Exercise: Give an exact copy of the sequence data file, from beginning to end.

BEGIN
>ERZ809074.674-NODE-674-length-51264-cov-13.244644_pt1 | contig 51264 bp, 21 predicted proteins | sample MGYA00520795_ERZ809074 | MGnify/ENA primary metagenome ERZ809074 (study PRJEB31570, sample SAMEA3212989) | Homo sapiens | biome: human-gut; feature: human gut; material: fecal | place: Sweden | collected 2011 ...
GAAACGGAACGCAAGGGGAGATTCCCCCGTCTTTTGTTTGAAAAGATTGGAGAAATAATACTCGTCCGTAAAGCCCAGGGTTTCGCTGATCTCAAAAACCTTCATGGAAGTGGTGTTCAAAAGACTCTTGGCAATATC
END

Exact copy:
>ERZ809074.674-NODE-674-length-51264-cov-13.244644_pt1 | contig 51264 bp, 21 predicted proteins | sample MGYA00520795_ERZ809074 | MGnify/ENA primary metagenome ERZ809074 (study PRJEB31570, sample SAMEA3212989) | Homo sapiens | biome: human-gut; feature: human gut; material: fecal | place: Sweden | collected 2011 ...
GAAACGGAACGCAAGGGGAGATTCCCCCGTCTTTTGTTTGAAAAGATTGGAGAAATAATACTCGTCCGTAAAGCCCAGGGTTTCGCTGATCTCAAAAACCTTCATGGAAGTGGTGTTCAAAAGACTCTTGGCAATATC